Table of Contents

Part 1 FUNDAMENTALS

Chapter 1 Introduction

1.1      Opening Perspectives
1.2      Role of Modelling and Simulation
1.3      The Nature of a Model
1.4      An Example (full-service gas station)
1.5      Is There a Downside to the Modelling and Simulation Paradigm?
1.6      Monte Carlo Simulation
1.7      Simulators
1.8      Historical Overview
1.9      Exercises and Projects
1.10    References

Chapter 2 The Modelling and Simulation Process

2.1      Some Reflections on Models
2.2      Exploring the Foundations

2.2.1   The Observation Interval
2.2.2   Entities and Their Interactions
2.2.3   Constants and Parameters
2.2.4   Time and Other Variables
2.2.5   An Example – The Bouncing Ball

2.3      The Modelling and Simulation Process

2.3.1   The Project Description
2.3.2   The Conceptual Model
2.3.3   The Simulation Model
2.3.4   The Simulation Program
2.3.5   The Operational Phases

2.4      Verification and Validation
2.5      Quality Assurance
2.6      The Dynamic Model Landscape
2.7      Exercises and Projects
2.8      References

Part 2 DEDS MODELLING AND SIMULATION

Chapter 3 DEDS Stochastic Behaviour and Data Modelling

3.1      The Stochastic Nature of DEDS
3.2      DEDS Modelling and Simulation Studies
3.3      Data Modeling

3.3.1   Defining Data Models using Collected Data
3.3.2   Does the Collected Data Belong to a Homogeneous Stochastic Process?
3.3.3   Fitting a Distribution to Data
3.3.4   Empirical Distributions
3.3.5   Data Modelling with No Data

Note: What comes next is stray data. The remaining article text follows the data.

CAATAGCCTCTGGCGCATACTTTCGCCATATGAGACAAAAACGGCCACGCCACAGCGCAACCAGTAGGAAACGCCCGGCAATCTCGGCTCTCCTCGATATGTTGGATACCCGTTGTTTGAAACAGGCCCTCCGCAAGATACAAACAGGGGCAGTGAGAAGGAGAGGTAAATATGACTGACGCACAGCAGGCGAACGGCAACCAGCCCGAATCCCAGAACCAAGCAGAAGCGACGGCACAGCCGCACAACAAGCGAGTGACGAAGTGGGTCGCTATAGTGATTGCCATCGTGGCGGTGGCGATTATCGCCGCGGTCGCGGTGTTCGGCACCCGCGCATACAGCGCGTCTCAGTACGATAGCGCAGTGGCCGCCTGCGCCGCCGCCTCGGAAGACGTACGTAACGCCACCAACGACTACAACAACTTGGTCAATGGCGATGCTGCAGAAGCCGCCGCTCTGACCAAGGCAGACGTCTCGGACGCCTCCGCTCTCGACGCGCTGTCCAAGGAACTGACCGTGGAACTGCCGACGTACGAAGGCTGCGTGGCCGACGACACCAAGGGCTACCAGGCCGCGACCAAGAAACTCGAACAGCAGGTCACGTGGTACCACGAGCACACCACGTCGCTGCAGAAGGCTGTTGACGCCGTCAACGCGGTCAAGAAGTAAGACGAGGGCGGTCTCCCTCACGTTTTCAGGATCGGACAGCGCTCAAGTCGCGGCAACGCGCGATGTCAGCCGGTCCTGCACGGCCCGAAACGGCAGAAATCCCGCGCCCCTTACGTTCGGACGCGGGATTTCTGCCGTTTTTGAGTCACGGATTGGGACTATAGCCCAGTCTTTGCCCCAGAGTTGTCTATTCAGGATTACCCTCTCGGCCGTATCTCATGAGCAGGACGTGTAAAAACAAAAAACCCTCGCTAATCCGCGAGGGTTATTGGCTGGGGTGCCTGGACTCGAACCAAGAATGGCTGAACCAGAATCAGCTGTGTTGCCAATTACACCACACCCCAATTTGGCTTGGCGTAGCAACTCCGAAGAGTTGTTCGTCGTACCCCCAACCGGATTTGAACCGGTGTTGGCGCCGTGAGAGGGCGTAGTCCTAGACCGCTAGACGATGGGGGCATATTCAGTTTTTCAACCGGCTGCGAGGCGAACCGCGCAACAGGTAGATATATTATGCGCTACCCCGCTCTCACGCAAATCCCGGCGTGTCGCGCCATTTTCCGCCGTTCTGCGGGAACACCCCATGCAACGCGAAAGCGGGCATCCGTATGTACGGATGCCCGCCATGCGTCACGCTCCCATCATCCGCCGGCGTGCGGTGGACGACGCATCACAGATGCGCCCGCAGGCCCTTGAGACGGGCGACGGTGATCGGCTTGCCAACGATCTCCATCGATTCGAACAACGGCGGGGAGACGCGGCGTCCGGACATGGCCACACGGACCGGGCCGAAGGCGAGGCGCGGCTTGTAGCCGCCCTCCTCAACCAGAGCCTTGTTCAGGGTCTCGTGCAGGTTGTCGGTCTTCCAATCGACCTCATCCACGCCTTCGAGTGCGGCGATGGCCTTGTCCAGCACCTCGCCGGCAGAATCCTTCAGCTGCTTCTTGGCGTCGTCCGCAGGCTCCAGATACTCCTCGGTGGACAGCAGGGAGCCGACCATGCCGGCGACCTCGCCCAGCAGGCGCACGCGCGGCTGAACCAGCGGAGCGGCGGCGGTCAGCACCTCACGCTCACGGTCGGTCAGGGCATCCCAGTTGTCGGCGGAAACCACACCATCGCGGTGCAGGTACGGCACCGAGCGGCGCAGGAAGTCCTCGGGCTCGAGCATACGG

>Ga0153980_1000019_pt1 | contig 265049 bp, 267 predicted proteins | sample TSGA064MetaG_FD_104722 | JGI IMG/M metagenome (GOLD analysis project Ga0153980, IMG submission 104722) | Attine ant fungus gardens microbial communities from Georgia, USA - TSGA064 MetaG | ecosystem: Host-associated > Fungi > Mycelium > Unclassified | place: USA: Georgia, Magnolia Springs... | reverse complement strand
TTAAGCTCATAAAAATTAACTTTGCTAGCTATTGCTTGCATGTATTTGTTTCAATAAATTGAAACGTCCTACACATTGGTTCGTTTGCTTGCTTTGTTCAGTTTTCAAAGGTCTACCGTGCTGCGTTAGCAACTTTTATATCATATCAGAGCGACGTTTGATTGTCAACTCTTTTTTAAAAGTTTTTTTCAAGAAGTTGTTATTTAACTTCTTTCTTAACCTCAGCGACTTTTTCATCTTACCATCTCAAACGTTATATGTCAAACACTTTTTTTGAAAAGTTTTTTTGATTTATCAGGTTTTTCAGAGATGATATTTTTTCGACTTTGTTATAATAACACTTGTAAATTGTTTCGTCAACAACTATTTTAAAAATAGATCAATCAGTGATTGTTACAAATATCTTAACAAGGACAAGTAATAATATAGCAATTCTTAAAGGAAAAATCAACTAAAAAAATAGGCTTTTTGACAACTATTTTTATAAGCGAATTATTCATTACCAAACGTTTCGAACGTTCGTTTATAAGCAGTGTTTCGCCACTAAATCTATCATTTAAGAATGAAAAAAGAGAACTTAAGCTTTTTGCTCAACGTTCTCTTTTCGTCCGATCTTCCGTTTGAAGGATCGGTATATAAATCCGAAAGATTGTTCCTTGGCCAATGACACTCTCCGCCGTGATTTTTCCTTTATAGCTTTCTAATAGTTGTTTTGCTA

3.4      Simulating Random Behaviour

3.4.1   Random Number Generation
3.4.2   Random Variate Generation

3.5      References

Chapter 4 A Conceptual Modelling Framework for DEDS

4.1      Need for a Conceptual Modelling Framework
4.2      Constituents of the Conceptual Modelling Framework

4.2.1       Overview
4.2.2       Entities and Model Structure
4.2.3       Characterizing the Entity Types
4.2.4       Activity Constructs and Model Behaviour
4.2.5       Inputs
4.2.6       Outputs
4.2.7       Data Modules
4.2.8       Standard Modules and User-Defined Modules
4.2.9       Intervention

4.3      Some Examples of Conceptual Model Development in the ABCmod Framework

4.3.1       EXAMPLE 1
4.3.2       EXAMPLE 2
4.3.3       EXAMPLE 3

4.4      Exercises and Projects
4.5      References

Chapter 5 DEDS Simulation Model Development

5.1      Constructing a Simulation Model
5.2      Relationship between the World Views
5.3      Kojo’s Kitchen
5.4      Transforming an ABCmod to an Event Scheduling Simulation Model

5.4.1       Event Scheduling Simulation Models
5.4.2       Implementing Event Scheduling in Java
5.4.3       Translating to an Event Scheduling Simulation Model
5.4.4       Implementing Other Functionality

5.5      Transforming an ABCmod into a Process-Oriented Simulation Model

5.5.1       Process-Oriented Simulation Models
5.5.2       Overview of GPSS
5.5.3       Developing a GPSS Simulation Model from an ABCmod

5.6      Exercises and Projects
5.7      References

Chapter 6 Experimentation and Output Analysis

6.1      Overview of the Issue
6.2      Bounded Horizon Studies

6.2.1       Point Estimates
6.2.2       Interval Estimation
6.2.3       Output Analysis for Kojo’s Kitchen Project

6.3      Steady-State Studies

6.3.1       Determining the Warm-up Period
6.3.2       Collection and Analysis of Results